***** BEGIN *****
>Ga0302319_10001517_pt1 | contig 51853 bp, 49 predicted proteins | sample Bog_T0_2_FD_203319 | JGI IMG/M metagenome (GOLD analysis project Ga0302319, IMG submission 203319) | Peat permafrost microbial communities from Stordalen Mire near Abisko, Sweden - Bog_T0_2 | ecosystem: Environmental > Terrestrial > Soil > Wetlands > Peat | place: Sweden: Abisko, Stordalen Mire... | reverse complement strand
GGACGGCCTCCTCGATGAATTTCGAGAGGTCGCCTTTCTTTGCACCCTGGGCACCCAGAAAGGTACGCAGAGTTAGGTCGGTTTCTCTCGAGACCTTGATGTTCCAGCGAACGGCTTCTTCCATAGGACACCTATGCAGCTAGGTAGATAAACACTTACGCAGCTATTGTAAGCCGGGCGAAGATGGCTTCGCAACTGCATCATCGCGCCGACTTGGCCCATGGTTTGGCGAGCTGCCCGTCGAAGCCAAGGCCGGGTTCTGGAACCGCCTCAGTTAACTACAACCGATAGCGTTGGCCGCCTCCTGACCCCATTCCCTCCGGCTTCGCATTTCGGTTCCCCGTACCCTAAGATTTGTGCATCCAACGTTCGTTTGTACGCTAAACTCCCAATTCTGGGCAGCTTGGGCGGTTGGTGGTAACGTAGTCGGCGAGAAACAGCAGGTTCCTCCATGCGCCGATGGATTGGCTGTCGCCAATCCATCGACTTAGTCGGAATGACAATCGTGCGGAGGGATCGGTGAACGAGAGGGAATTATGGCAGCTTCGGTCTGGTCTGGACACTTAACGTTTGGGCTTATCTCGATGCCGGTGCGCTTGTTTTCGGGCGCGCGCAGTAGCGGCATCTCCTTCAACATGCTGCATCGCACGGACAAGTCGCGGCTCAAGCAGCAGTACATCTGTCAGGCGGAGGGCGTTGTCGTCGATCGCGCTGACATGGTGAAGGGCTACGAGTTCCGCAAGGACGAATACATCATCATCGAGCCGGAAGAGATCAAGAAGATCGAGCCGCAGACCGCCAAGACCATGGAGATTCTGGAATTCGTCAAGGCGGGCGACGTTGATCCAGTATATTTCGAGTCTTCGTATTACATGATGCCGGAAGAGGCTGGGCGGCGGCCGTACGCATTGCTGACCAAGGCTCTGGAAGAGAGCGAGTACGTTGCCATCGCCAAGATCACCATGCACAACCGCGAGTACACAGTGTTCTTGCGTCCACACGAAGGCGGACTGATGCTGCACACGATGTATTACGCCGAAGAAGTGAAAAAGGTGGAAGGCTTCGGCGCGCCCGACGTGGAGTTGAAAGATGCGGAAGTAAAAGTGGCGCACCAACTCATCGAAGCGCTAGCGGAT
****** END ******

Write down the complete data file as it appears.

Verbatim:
>Ga0302319_10001517_pt1 | contig 51853 bp, 49 predicted proteins | sample Bog_T0_2_FD_203319 | JGI IMG/M metagenome (GOLD analysis project Ga0302319, IMG submission 203319) | Peat permafrost microbial communities from Stordalen Mire near Abisko, Sweden - Bog_T0_2 | ecosystem: Environmental > Terrestrial > Soil > Wetlands > Peat | place: Sweden: Abisko, Stordalen Mire... | reverse complement strand
GGACGGCCTCCTCGATGAATTTCGAGAGGTCGCCTTTCTTTGCACCCTGGGCACCCAGAAAGGTACGCAGAGTTAGGTCGGTTTCTCTCGAGACCTTGATGTTCCAGCGAACGGCTTCTTCCATAGGACACCTATGCAGCTAGGTAGATAAACACTTACGCAGCTATTGTAAGCCGGGCGAAGATGGCTTCGCAACTGCATCATCGCGCCGACTTGGCCCATGGTTTGGCGAGCTGCCCGTCGAAGCCAAGGCCGGGTTCTGGAACCGCCTCAGTTAACTACAACCGATAGCGTTGGCCGCCTCCTGACCCCATTCCCTCCGGCTTCGCATTTCGGTTCCCCGTACCCTAAGATTTGTGCATCCAACGTTCGTTTGTACGCTAAACTCCCAATTCTGGGCAGCTTGGGCGGTTGGTGGTAACGTAGTCGGCGAGAAACAGCAGGTTCCTCCATGCGCCGATGGATTGGCTGTCGCCAATCCATCGACTTAGTCGGAATGACAATCGTGCGGAGGGATCGGTGAACGAGAGGGAATTATGGCAGCTTCGGTCTGGTCTGGACACTTAACGTTTGGGCTTATCTCGATGCCGGTGCGCTTGTTTTCGGGCGCGCGCAGTAGCGGCATCTCCTTCAACATGCTGCATCGCACGGACAAGTCGCGGCTCAAGCAGCAGTACATCTGTCAGGCGGAGGGCGTTGTCGTCGATCGCGCTGACATGGTGAAGGGCTACGAGTTCCGCAAGGACGAATACATCATCATCGAGCCGGAAGAGATCAAGAAGATCGAGCCGCAGACCGCCAAGACCATGGAGATTCTGGAATTCGTCAAGGCGGGCGACGTTGATCCAGTATATTTCGAGTCTTCGTATTACATGATGCCGGAAGAGGCTGGGCGGCGGCCGTACGCATTGCTGACCAAGGCTCTGGAAGAGAGCGAGTACGTTGCCATCGCCAAGATCACCATGCACAACCGCGAGTACACAGTGTTCTTGCGTCCACACGAAGGCGGACTGATGCTGCACACGATGTATTACGCCGAAGAAGTGAAAAAGGTGGAAGGCTTCGGCGCGCCCGACGTGGAGTTGAAAGATGCGGAAGTAAAAGTGGCGCACCAACTCATCGAAGCGCTAGCGGAT